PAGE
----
Heaney,PJ and Post,JE (1992) The widespread distribution of a novel silica polymorph in microcrystalline quartz varieties. Science 255, 441-443.

Heaney,PJ, Sheppard,RA and Post,JE (1992) Association of length-slow silica with evaporites. GSA Abs.w.Progs. 24 no.7, Cincinnati, 231.

Heaney,PJ (1993) A proposed mechanism for the growth of chalcedony. Contrib.Mineral.Petrol. 115, 66-74.

Heaney,PJ (1995) Moganite as an indicator for vanished evaporites: a testament reborn? J.Sed.Petrol. A65, 633-638.

Gislason,SR, Heaney,PJ, Oelkers,EH and Schott,J (1997) Kinetic and thermodynamic properties of moganite, a novel silica polymorph. GCA 61, 1193-1204.

Gotze,J, Nasdala,L, Kleeberg,R and Wenzel,M (1998) Occurrence and distribution of "moganite" in agate/chalcedony: a combined micro-Raman, Rietveld, and cathodoluminescence study. Contrib.Mineral.Petrol. 133, 96-105.

Heaney,PJ (1999) Polymorphic diversity in microcrystalline silica: geochemical causes and implications for archaeological sourcing. Abs. 29th Annual Meeting, Middle Atlantic Archaeological Conference, Harrisburg, PA, 1p.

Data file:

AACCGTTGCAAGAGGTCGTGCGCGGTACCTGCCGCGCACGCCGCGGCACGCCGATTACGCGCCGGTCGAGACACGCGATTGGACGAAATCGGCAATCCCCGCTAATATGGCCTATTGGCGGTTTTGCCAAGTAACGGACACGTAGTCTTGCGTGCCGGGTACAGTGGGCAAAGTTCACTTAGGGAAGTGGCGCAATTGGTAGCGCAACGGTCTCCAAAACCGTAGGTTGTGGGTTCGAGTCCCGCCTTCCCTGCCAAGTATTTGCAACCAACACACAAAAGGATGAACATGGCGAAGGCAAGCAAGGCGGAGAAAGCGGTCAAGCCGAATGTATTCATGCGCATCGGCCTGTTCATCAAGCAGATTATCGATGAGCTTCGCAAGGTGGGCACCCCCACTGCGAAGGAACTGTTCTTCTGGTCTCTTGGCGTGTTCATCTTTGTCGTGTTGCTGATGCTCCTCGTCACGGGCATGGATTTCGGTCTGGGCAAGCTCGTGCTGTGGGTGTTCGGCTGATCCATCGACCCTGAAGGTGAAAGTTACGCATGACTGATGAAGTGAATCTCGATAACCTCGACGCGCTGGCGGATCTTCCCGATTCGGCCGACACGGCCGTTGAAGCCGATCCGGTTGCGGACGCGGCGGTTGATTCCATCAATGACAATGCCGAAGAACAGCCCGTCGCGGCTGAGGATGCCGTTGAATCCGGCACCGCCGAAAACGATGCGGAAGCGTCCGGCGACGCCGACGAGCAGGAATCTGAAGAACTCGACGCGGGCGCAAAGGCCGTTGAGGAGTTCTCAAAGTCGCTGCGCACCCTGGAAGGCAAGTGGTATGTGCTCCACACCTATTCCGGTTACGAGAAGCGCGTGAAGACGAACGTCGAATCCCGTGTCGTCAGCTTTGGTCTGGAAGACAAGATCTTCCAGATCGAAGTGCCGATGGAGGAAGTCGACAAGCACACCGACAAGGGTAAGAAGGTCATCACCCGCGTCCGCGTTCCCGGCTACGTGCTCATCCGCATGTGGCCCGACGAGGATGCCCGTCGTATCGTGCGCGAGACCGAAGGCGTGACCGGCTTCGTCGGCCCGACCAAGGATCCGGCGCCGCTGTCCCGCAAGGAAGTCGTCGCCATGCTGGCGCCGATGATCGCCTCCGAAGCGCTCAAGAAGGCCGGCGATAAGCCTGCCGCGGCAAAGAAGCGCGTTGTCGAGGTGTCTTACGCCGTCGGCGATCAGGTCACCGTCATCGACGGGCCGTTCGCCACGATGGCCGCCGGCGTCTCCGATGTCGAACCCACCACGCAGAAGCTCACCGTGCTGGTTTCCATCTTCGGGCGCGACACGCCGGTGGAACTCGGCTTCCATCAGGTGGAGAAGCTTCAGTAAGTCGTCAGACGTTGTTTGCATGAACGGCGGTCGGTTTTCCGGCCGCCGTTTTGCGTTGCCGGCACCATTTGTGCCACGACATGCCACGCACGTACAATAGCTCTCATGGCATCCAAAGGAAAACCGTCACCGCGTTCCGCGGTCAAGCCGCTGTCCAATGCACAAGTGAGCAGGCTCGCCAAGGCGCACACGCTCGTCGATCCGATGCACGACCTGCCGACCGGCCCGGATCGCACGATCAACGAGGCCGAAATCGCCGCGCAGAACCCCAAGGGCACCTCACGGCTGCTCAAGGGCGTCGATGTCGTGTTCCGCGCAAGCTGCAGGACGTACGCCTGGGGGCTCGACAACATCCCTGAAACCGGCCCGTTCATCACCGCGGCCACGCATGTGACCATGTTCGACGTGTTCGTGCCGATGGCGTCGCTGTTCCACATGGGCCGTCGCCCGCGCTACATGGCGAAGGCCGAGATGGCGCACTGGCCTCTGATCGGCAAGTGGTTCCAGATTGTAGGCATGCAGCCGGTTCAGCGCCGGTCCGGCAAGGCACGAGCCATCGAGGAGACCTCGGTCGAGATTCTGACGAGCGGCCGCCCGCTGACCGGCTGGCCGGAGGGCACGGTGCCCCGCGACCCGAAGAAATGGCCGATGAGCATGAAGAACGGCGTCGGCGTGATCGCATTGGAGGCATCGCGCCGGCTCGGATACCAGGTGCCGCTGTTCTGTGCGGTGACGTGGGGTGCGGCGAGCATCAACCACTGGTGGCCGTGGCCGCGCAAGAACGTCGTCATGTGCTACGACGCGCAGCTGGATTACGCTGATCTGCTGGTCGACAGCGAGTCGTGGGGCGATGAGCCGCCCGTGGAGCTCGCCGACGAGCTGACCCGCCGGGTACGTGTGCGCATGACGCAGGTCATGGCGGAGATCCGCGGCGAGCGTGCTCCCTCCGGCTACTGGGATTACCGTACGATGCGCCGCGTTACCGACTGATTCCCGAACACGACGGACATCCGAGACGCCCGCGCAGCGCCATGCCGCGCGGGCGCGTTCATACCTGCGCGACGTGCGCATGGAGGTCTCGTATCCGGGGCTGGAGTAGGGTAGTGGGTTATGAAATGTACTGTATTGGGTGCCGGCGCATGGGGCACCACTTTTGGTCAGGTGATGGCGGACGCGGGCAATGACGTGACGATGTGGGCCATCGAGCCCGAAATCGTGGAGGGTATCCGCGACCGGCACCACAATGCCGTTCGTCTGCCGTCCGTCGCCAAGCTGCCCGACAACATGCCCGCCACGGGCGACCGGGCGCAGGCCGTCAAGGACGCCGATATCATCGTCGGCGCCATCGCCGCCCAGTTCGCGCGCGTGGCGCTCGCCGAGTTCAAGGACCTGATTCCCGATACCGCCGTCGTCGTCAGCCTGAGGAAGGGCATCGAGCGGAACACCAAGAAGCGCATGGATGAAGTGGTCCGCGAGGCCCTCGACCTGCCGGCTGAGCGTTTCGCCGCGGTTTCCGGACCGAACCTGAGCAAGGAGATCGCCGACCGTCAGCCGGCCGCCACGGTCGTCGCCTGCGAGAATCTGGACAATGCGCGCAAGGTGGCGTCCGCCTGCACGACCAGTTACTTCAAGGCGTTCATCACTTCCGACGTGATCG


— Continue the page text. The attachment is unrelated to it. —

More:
Parthasarathy,G, Kunwar,AC and Srinivasan,R (2001) Occurrence of moganite-rich chalcedony in Deccan flood basalts, Killari, Maharashtra, India. Eur.J.Mineral. 13, 127-134.

Pretola,JP (2001) A feasibility study using silica polymorph ratios for sourcing chert and chalcedony lithic materials. J.Archaeol.Sci. 28, 721-739.

Rodgers,KA and Cressey,G (2001) The occurrence, detection and significance of moganite (SiO2) among some silica sinters. Mineral.Mag. 65, 157-167.

Rodgers,KA and Hampton,WA (2003) Laser Raman identification of silica phases comprising microtextural components of sinters. Mineral.Mag. 67, 1-13.

Deer,WA, Howie,RA and Zussman,J (2004) Rock-Forming Minerals. Volume 4B. Framework Silicates, Silica Minerals, Feldspathoids and Zeolites (second edition). Geological Society, London, 982pp.

Graham Wilson, revised 25 October 2002, amended 18 January 2010